# Getting Started

This guide covers how you can turn your OpenAPI document into a working API.

# Install

You need to install this package and the peer dependency openapi-enforcer for this to work.

npm install openapi-enforcer openapi-enforcer-middleware

# Terminology

Please read this terminology list carefully so that the rest of this documentation makes sense.

  • controller - A NodeJS file that exports functions that are known as operations.

  • operation - A function exported from a controller file.

# Setup

Setting up your server to run an API using your OpenAPI document involves

  1. Adding extensions to your OpenAPI document

  2. Configuring your server's middleware

  3. Writing controllers

The following diagram shows briefly the relationships between these three components and details follow in subsequent sections.


# OpenAPI Document

Any property within your OpenAPI document that starts with a x- is known as an extension property. The OpenAPI Enforcer Middleware uses two extensions (x-controller and x-operation) to link your OpenAPI path operations to your NodeJS code.

For now know that:

  • x-controller will map to file names inside your controller or mock controller directories.

  • x-operation will map to the function name within your controllers.

This example shows just one path in your OpenAPI document with these properties defined. Note that it is possible to define an x-controller at path and root levels and you can read more about that in the controllers guide.

  1. Save your OpenAPI document into your project directory.

  2. Add x-controller and x-operation properties to each path operation.

openapi: '3.0.0'
  title: People API
  version: "1.0.0"
      x-controller: people
      x-operation: getList
      summary: Get a list of people
          description: Get a list of people

# Server

This package works as an Express (opens new window) middleware, but it also has an interface for your to add your own middleware.

The following example sets up the manual mock interface, controller interface, and fallback mock interface. Two directories ./controllers and ./mock-controllers are referenced as the place to run your code. For now leave this as is until we reach the Setting up Controllers section.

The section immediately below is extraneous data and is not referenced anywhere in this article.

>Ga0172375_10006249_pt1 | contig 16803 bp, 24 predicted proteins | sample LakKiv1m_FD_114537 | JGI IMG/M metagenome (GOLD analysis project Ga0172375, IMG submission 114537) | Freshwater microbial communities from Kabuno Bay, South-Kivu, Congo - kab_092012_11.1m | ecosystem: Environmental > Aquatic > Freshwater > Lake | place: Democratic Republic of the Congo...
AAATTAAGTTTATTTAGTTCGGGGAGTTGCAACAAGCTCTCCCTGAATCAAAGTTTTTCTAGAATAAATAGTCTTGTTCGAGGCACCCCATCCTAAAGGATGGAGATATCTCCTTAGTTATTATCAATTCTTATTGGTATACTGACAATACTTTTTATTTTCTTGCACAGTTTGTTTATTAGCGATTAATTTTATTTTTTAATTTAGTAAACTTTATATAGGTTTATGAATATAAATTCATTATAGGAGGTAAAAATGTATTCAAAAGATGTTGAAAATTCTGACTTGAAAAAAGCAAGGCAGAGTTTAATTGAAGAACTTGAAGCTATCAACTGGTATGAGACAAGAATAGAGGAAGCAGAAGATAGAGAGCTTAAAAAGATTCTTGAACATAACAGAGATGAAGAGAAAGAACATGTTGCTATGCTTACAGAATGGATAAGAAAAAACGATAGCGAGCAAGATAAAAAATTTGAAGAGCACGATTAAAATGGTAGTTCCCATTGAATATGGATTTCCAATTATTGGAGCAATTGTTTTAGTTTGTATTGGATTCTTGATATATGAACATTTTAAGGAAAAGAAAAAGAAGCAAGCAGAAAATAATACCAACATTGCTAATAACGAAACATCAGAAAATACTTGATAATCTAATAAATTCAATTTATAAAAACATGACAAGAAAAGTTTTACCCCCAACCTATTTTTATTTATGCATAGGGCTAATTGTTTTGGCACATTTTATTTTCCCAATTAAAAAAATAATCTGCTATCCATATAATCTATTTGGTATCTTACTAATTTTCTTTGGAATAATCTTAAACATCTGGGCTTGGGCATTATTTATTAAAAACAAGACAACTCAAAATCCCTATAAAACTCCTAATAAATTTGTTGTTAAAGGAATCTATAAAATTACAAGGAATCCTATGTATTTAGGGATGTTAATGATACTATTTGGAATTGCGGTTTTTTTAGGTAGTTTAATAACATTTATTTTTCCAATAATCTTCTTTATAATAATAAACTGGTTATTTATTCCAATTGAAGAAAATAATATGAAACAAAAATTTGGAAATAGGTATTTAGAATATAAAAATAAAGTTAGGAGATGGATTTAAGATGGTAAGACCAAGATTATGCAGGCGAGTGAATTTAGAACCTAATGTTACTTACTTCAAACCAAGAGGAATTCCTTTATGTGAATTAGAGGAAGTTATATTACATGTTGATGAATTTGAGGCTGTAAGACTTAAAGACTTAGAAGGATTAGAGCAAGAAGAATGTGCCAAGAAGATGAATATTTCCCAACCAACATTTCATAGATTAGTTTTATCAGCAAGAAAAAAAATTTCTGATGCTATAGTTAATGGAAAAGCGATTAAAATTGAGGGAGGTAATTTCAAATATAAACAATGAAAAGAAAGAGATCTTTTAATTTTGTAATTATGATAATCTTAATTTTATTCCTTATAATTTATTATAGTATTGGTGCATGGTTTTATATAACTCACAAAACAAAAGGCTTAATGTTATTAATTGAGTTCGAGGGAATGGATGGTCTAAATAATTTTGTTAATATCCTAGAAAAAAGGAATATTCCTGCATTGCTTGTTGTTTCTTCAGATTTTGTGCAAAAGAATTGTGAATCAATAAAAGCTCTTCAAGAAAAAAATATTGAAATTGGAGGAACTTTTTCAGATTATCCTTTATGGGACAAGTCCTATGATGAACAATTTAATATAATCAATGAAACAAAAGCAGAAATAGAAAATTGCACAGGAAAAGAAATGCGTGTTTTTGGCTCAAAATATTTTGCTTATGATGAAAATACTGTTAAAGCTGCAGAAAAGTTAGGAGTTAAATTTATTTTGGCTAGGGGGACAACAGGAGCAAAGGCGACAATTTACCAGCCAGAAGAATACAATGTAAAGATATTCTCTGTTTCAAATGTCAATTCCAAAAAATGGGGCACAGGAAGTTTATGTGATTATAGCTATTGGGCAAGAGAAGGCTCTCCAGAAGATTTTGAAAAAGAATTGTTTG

1. Copy the example to your directory.

  2. Update the pathToOpenApiDoc reference to point to your OpenAPI document's location.

  3. Start the server.

  4. At this point your server is ready to accept valid requests, but it will only provide automatically mocked responses. To customize the handling of requests and provide custom responses you'll need to set up your controller files.

const express = require('express')
const Enforcer = require('openapi-enforcer-middleware')
const path = require('path')

const app = express()

const controllerDirectory = path.resolve(__dirname, 'controllers')
const mockDirectory = path.resolve(__dirname, 'mock-controllers') 
const pathToOpenApiDoc = path.resolve(__dirname, 'open-api-doc.yml')

// Create an enforcer middleware instance
const enforcer = Enforcer(pathToOpenApiDoc)

// Add mocking middleware to the enforcer middleware.
// This middleware will handle explicit mock requests.
enforcer.mocks(mockDirectory, false)

// Add controller middleware to the enforcer middleware .
// This middleware will handle requests for real data.

// Add fallback mocking middleware to the enforcer middleware.
// This middleware will automatically run mocking if the
// controller could not produce a response.
enforcer.mocks(mockDirectory, true)
  .catch(() => {}) // Any errors will have already been reported by explicit mock middleware

// Add the enforcer middleware runner to the express app.

// Add error handling middleware
app.use((err, req, res, next) => {
  // If the error was in the client's request then send back a detailed report
  if (err.statusCode >= 400 && err.statusCode < 500 && err.exception) {
    res.set('Content-Type', 'text/plain')
  // If it's unsafe to send back detailed errors then send back limited error information
  } else {
    res.sendStatus(err.statusCode || 500)

const listener = app.listen(3000, err => {
  if (err) return console.error(err.stack)
  console.log('Server listening on port ' + listener.address().port)

# Controllers

Both controllers and mock controllers are mapped to using the x-controller and x-operation properties that you define in your OpenAPI document in conjunction with where you told the enforcer middleware to find your controller files.

In the examples above:

  1. The OpenAPI document defines x-controller: people and x-operation: getList.

  2. The Server specifies that controllerDirectory = '/path/to/controllers'

So within the controller directory we create our controller file people.js (pulled from the OpenAPI document's x-controller value). The people.js file exports a function on the getList property (pulled from the OpenAPI documents x-operation value). This function will be called whenever a request is made to GET /people (as defined in the OpenAPI document).

File: /path/to/controllers/people.js

exports.getList = function (req, res, next) {